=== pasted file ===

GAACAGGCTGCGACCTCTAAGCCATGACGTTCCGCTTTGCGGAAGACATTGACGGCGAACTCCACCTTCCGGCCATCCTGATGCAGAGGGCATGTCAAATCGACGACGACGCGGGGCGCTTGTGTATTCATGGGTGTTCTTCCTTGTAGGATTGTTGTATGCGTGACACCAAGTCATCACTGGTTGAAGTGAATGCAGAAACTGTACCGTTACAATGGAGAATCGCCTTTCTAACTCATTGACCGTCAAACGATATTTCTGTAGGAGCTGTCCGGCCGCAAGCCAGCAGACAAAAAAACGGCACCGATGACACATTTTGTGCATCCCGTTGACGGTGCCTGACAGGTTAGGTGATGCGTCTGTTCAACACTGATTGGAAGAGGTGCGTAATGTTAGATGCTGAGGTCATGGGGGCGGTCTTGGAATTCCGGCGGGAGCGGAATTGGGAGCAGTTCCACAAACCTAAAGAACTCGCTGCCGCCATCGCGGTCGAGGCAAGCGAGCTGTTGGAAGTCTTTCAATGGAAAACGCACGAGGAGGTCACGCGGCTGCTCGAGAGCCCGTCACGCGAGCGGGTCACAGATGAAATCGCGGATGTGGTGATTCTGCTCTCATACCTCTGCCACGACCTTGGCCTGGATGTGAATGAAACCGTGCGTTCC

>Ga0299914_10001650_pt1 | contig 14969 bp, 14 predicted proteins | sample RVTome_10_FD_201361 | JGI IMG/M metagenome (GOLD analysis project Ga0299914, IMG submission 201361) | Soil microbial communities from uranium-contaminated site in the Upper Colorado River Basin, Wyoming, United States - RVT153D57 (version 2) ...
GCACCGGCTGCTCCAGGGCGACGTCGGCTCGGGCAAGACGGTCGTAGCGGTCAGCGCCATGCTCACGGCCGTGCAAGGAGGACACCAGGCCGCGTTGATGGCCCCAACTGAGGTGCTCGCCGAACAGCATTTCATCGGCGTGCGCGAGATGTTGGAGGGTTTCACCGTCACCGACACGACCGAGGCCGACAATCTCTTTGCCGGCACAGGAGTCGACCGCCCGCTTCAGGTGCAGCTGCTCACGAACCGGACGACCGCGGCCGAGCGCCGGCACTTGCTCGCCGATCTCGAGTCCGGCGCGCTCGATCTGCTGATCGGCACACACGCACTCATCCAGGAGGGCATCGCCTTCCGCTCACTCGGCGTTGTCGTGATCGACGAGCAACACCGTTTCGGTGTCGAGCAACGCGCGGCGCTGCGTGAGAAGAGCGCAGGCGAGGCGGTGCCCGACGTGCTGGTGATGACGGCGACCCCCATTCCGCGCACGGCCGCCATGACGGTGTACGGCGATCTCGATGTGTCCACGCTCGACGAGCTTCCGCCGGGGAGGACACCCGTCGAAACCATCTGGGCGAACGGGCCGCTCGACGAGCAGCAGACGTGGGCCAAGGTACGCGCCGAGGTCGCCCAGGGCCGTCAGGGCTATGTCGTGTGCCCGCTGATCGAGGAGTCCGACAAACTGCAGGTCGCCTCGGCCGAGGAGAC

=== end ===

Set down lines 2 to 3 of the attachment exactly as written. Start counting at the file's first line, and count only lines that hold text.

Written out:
>Ga0299914_10001650_pt1 | contig 14969 bp, 14 predicted proteins | sample RVTome_10_FD_201361 | JGI IMG/M metagenome (GOLD analysis project Ga0299914, IMG submission 201361) | Soil microbial communities from uranium-contaminated site in the Upper Colorado River Basin, Wyoming, United States - RVT153D57 (version 2) ...
GCACCGGCTGCTCCAGGGCGACGTCGGCTCGGGCAAGACGGTCGTAGCGGTCAGCGCCATGCTCACGGCCGTGCAAGGAGGACACCAGGCCGCGTTGATGGCCCCAACTGAGGTGCTCGCCGAACAGCATTTCATCGGCGTGCGCGAGATGTTGGAGGGTTTCACCGTCACCGACACGACCGAGGCCGACAATCTCTTTGCCGGCACAGGAGTCGACCGCCCGCTTCAGGTGCAGCTGCTCACGAACCGGACGACCGCGGCCGAGCGCCGGCACTTGCTCGCCGATCTCGAGTCCGGCGCGCTCGATCTGCTGATCGGCACACACGCACTCATCCAGGAGGGCATCGCCTTCCGCTCACTCGGCGTTGTCGTGATCGACGAGCAACACCGTTTCGGTGTCGAGCAACGCGCGGCGCTGCGTGAGAAGAGCGCAGGCGAGGCGGTGCCCGACGTGCTGGTGATGACGGCGACCCCCATTCCGCGCACGGCCGCCATGACGGTGTACGGCGATCTCGATGTGTCCACGCTCGACGAGCTTCCGCCGGGGAGGACACCCGTCGAAACCATCTGGGCGAACGGGCCGCTCGACGAGCAGCAGACGTGGGCCAAGGTACGCGCCGAGGTCGCCCAGGGCCGTCAGGGCTATGTCGTGTGCCCGCTGATCGAGGAGTCCGACAAACTGCAGGTCGCCTCGGCCGAGGAGAC